Jane was shopping around for a secondhand car. She didn’t know much about cars, and knew the seller would be unlikely to take her seriously, so she took her boyfriend with her. Unfortunately, he didn’t know much about cars either, but he looked under the bonnet, kicked the tyres, and told her the car looked OK to him.
So she bought it.
However, Jane soon realised it was a dog. Within the first three months, various repairs cost her over £1,000.
She put the car up for sale and told the buyer she was selling it so soon because she was emigrating. Coincidentally, she also got rid of the boyfriend.
The expression ‘caveat emptor’ comes to mind. It means ‘buyer beware’.
“Roll up, roll up! Buy my lovely annuity! One careful lady owner!”
As you may know, there have been lots of changes to pensions recently. For example, people over 55 can now withdraw up to 25% tax-free, and pension-age people no longer have to buy an annuity if they don’t want to.
If you’re already drawing your pension, you might feel a bit hard done by, having missed out on these new freedoms. But there is a change coming for you too.
From April 2017, you will be able to sell your annuity in return for a cash lump sum. Apparently, HMRC expect 300,000 people to take the opportunity.
But is it a good idea?
We think it’s fraught with danger, with limited potential buyers and the risk of being scammed.
Echoes of life settlement funds
Many people invested in Life Settlement funds that bought life assurance policies from individuals in the US. But, in November 2011, the FSA (now FCA) labelled the approach ‘toxic’, ‘high-risk’ and ‘Ponzi’. Hearing this, investors naturally panicked. However, the funds had a liquidity problem because of the nature of the underlying asset, and investors couldn’t withdraw their money.
Similarly, a solo investor is unlikely to buy annuities one by one, because they are taking a risk on each individual’s health. Instead, specialist funds will buy annuities in bulk to spread the risk. Bearing in mind what they said before, we think the FCA is being hypocritical by creating this type of market.
What to do
Like Jane’s dodgy car, we think the secondhand annuity market is a non-starter.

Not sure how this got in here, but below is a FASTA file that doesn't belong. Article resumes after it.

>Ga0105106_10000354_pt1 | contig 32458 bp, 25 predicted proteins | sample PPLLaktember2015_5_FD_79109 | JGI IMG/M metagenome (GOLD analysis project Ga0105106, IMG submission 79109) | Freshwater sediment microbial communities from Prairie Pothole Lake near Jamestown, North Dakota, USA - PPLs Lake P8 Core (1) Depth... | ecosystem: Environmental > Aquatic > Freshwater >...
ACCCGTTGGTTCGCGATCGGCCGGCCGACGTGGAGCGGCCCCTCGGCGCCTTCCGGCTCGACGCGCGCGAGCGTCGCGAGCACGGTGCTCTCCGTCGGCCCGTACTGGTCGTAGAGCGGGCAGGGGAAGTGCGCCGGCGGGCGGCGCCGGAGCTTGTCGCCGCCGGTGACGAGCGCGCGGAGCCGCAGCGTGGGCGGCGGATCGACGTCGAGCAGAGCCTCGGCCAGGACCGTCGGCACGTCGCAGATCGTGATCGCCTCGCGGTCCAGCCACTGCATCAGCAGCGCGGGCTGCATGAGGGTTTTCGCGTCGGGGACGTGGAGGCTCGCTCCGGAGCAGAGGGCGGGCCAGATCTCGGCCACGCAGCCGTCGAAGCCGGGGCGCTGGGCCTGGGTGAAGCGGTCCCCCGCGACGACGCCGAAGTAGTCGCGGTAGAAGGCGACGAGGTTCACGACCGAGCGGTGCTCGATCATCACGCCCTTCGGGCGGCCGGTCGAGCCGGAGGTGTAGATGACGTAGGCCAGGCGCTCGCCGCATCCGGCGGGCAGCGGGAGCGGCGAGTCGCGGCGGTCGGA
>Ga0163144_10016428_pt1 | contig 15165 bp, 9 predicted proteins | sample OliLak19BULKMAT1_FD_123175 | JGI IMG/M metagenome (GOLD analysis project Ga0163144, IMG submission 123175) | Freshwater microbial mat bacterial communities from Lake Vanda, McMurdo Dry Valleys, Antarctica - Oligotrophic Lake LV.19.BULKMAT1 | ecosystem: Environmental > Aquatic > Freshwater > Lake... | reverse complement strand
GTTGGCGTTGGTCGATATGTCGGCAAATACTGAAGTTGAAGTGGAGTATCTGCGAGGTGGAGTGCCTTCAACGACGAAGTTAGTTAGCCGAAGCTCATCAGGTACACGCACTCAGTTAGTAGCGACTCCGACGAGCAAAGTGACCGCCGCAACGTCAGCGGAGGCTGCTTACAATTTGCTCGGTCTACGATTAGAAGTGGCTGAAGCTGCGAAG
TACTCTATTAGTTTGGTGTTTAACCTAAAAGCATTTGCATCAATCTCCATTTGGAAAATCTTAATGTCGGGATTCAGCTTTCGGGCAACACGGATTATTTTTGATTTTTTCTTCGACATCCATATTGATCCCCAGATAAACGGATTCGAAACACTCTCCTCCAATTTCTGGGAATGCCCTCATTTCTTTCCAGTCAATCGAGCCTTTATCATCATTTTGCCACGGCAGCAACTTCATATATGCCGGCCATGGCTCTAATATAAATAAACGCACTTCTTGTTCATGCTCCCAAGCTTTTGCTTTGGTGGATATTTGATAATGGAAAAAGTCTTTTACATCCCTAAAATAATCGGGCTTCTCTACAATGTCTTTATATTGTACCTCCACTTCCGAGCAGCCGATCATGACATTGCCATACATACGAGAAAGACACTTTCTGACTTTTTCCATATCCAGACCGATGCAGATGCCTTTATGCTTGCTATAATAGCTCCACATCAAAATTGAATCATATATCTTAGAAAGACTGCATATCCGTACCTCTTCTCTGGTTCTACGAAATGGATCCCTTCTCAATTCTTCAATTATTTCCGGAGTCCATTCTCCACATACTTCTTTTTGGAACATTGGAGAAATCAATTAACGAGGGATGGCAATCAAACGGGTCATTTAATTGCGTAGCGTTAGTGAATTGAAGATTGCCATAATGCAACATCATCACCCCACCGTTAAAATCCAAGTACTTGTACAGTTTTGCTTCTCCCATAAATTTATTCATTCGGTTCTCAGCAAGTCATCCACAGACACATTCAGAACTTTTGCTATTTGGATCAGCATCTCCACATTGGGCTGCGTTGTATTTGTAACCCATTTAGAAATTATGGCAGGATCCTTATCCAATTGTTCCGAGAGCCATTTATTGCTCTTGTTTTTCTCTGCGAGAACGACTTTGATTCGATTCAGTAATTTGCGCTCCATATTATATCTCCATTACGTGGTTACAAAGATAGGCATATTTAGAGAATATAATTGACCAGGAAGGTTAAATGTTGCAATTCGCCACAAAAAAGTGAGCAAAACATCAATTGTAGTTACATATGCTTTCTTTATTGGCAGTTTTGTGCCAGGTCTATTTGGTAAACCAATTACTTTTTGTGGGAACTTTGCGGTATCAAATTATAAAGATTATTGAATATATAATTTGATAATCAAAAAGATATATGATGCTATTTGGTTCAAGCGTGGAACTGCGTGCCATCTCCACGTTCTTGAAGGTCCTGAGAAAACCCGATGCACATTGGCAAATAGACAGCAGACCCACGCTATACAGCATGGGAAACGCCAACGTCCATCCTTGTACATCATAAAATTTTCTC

In our opinion, you are unlikely to get good value if you sell your annuity. For a start, the company that sold it to you is not going to buy it back. Your annuity lasts as long as you live, so any buyer will have to analyse your health very carefully (which is a costly exercise). And anyone who does want to buy your annuity will want to make a profit from it, so will only offer you a keen price.
Your pension is therefore likely to take a big hit if you sell your annuity (a bit like the instant devaluation as soon as you drive a new car off the forecourt).
If you’re tempted to sell your annuity, it’s really important to take professional advice, and use the Government’s Pension Wise service.
Remember, annuities still have a place in your financial plan, because you give away the risk. Annuity income is guaranteed for your entire lifetime – depending how long you live, this could be worth a lot.
How long do you expect to live?
If you think you won’t live long after retirement, you need life assurance to protect your family.
If you think you may survive a long time after retirement, you need pensions, investments and / or savings to cover your ongoing living expenses.
Use this Government calculator to predict your life expectancy.
10 considerations from Unbiased.co.uk
- Does your provider allow you to sell your annuity? (Not all of them do.)
- Why do you want to sell it? (There may be another way to achieve your goal.)
- Are you the legal holder? (If it’s not in your name, you’ll have to transfer it first.)
- What is your state of health? (The longer your life expectancy, the higher the value of your annuity.)
- Is it a joint-life annuity? (If yes, your spouse/dependent will need another source of income.)
- What are the tax implications? (Money you make from selling your annuity is subject to income tax.)
- What is your annuity worth? (When you sell, you may lose up to 25% of the value)
- What will it cost to sell? (You’ll have to pay the admin and medical fees.)
- What other income do you have? (You can’t just rely on the State pension.)
- Have you taken independent advice? (You may be required to by law.)